Readers know, as does Krugman, the quality of schooling is important to each graduate’s well being, career advancement, and lifetime earnings. Public schooling, for all of its faults, still remains the best hope for the recent immigrant, the poor, and the middle class of this nation. To the degree that graduates find jobs that match their skills and motivation, they do contribute to the economy.
But other facts overwhelm what indirect contributions schools make to the economy. Schools do not generate manufacturing jobs; they do not make corporate decisions to install new technologies in factories that reduce numbers of workers; they do not decide to build plants in other countries; they do not downsize companies that send ex-employees into unemployment offices.
So saying that improving the quality of schooling will pump up a sagging economy and reduce inequalities, the prevailing wisdom of the moment, is misleading, even mischievous in redirecting attention away from corporate and governmental decisions that affect the economy directly. Again, Krugman:
Now, there’s a lot we could do to redress this inequality of power. We could levy higher taxes on corporations and the wealthy, and invest the proceeds in programs that help working families. We could raise the minimum wage and make it easier for workers to organize. It’s not hard to imagine a truly serious effort to make America less unequal.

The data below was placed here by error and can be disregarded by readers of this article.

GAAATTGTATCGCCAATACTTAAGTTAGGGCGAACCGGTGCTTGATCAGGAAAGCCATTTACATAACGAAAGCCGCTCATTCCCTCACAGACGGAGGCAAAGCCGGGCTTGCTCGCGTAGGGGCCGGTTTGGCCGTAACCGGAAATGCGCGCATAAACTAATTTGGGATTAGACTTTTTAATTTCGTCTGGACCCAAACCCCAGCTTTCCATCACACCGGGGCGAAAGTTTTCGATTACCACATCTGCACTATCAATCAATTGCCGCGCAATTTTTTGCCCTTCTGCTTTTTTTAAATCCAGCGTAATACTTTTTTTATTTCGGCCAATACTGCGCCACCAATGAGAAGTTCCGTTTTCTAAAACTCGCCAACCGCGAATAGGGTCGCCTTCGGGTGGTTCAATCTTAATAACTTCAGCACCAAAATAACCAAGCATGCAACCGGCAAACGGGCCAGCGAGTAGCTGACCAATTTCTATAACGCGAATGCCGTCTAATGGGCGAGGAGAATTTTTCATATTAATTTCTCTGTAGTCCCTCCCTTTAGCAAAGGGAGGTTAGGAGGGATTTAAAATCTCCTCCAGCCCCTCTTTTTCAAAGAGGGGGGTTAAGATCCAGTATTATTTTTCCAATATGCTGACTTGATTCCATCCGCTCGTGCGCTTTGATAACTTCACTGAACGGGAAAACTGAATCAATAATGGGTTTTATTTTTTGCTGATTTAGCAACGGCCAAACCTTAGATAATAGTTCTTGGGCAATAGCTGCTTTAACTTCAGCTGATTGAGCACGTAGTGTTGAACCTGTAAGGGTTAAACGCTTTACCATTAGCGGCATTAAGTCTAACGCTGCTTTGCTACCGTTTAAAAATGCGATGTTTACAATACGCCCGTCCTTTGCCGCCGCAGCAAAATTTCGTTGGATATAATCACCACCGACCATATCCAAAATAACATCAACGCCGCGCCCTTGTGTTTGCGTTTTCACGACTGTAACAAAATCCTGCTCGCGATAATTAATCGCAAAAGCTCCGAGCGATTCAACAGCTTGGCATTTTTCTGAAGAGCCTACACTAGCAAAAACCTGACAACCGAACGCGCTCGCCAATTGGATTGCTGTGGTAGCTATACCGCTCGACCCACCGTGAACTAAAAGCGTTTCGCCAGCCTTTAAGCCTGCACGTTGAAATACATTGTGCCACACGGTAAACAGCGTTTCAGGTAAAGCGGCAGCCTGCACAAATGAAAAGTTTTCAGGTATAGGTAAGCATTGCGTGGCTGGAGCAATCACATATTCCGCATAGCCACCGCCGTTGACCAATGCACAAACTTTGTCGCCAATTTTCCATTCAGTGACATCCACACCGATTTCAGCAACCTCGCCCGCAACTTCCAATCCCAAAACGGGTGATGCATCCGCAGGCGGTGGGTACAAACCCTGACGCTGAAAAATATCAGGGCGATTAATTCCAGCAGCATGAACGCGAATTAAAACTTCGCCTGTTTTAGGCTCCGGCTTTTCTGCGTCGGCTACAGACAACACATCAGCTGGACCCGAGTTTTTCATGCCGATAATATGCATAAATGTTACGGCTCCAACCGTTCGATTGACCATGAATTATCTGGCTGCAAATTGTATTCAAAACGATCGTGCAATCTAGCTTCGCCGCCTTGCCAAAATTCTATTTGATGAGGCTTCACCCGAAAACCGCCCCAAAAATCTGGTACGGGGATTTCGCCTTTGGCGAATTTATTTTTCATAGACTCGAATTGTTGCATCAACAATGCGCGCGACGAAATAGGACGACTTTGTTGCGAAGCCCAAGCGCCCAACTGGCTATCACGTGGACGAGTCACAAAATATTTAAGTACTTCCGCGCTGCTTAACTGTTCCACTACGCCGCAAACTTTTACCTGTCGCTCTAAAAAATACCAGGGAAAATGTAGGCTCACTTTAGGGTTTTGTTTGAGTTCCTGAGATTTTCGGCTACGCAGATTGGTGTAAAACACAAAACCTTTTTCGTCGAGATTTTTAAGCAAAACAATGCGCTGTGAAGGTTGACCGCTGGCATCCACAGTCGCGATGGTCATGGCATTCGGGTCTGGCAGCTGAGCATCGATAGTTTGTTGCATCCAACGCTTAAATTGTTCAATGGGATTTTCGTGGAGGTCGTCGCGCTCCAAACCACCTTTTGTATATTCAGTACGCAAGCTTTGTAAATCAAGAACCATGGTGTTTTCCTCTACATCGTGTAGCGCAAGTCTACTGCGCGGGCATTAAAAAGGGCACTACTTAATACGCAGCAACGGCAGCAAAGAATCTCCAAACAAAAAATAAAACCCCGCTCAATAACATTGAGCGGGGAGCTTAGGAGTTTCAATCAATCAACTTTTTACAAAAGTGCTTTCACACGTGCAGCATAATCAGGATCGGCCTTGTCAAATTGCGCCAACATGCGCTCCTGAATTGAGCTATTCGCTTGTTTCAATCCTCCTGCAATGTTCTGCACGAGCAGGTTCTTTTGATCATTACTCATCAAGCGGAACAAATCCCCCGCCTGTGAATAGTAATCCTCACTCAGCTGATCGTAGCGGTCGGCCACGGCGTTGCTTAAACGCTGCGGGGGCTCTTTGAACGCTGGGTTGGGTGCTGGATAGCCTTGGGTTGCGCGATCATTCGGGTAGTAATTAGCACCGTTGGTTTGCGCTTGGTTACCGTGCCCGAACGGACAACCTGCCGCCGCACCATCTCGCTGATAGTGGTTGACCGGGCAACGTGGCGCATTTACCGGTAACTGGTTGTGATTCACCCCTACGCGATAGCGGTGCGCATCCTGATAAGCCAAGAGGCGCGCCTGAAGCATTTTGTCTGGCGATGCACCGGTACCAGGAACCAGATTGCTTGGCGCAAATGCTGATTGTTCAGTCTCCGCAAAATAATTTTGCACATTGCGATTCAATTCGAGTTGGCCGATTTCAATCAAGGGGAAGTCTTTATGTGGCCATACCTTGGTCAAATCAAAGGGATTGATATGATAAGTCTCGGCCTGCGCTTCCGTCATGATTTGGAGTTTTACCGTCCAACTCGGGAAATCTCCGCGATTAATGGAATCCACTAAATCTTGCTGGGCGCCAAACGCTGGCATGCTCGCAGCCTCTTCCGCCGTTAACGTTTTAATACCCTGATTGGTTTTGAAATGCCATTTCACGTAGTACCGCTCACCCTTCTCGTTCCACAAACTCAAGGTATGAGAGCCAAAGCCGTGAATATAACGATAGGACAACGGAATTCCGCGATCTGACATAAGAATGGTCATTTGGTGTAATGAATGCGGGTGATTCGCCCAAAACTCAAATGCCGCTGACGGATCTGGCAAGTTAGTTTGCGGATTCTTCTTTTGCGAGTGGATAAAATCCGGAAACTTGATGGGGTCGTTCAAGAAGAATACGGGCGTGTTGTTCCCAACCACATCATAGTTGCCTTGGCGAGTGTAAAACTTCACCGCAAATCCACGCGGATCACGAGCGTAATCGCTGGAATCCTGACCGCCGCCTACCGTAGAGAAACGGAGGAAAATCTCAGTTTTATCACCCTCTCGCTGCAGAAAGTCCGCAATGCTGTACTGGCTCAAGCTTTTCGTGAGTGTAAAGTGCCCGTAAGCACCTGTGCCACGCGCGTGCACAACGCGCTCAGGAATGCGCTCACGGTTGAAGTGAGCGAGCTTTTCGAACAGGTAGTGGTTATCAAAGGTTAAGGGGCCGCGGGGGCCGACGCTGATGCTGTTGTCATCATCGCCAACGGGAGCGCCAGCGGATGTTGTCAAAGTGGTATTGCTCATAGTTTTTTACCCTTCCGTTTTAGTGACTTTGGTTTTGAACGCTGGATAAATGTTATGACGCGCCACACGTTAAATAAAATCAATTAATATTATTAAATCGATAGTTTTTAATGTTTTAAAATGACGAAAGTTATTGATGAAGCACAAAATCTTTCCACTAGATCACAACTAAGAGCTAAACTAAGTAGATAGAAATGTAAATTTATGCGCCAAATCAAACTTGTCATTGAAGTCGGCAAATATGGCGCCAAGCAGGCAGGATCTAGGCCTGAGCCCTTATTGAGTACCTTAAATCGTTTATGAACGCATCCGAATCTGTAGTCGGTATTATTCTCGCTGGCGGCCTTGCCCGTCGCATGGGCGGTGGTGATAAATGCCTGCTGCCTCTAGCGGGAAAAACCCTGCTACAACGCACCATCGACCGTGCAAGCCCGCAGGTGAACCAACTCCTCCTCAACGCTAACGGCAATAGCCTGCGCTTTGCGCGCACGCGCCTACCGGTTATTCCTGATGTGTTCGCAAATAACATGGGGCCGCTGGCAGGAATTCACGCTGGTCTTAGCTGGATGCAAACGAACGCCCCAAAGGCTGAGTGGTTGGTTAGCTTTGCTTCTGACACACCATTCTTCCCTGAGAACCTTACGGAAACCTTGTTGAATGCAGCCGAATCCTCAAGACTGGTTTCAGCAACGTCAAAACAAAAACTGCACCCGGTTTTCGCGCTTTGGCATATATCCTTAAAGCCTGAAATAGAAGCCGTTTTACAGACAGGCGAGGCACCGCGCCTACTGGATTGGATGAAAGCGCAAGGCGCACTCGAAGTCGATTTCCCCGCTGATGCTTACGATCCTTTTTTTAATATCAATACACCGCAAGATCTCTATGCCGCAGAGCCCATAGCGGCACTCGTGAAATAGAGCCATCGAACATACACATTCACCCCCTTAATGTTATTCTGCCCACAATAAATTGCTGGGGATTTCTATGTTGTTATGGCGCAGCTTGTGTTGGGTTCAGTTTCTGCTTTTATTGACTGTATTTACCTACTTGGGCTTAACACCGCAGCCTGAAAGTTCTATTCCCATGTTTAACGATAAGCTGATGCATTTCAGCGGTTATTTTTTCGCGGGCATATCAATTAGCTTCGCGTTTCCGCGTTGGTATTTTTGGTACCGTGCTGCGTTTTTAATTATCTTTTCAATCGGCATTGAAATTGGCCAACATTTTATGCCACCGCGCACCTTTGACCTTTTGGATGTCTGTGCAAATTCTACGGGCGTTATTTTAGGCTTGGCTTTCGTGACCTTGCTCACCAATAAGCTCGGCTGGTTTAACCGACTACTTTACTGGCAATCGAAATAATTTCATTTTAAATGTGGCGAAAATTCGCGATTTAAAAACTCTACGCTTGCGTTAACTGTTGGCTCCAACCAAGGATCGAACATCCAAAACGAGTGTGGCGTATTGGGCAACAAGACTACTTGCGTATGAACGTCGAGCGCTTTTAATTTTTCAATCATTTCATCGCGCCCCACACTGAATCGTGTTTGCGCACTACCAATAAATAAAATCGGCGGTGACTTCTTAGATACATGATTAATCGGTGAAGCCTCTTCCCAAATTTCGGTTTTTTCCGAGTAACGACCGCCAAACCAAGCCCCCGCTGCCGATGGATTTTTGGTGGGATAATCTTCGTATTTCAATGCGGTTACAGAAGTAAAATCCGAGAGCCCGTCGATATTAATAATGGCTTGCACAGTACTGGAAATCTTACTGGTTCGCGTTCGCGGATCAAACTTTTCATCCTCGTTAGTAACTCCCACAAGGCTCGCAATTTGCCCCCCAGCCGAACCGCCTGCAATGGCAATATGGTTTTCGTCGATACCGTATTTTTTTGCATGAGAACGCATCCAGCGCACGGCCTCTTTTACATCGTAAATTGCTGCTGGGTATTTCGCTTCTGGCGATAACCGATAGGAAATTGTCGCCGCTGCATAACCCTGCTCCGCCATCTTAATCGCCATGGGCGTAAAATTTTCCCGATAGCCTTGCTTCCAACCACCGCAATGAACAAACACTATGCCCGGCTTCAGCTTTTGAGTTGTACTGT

But given the determination of one major party to move policy in exactly the opposite direction, advocating such an effort makes you sound partisan. Hence the desire to see the whole thing as an education problem instead. But we should recognize that popular evasion for what it is: a deeply unserious fantasy.
What we have had since the mid-1980s is a groupthink acceptance of “mainstream wisdom.” Much arm-waving and bellicose words about transforming schools into leaner, smarter, and efficient organizations–as corporate firms have supposedly done. Once called “restructuring,” and the rage among educators and business leaders pressing for school change, that hot rhetoric has cooled considerably in the last decade.
Now we hear far more about reauthorizing No Child Left Behind and Common Core and, of course, standardized tests accompanying the new standards that determine whether a failing school needs to be “restructured” and whether teachers are effective.
Why? Because the current “wisdom” says that the nation’s economic crisis is an educational problem that must be solved.
What is far more important, however, is the groupthink idea that drives school reform. The assumption that improving public schools will revive a weak economy and ease inequalities remains largely unexamined and, is, ultimately flawed by illogic, facts, and data. Yet it continues to fuel one fad after another to improve schools.
How many shout-outs that the emperor is naked will it take before we dump the assumption that public schools are bootcamps for the economy?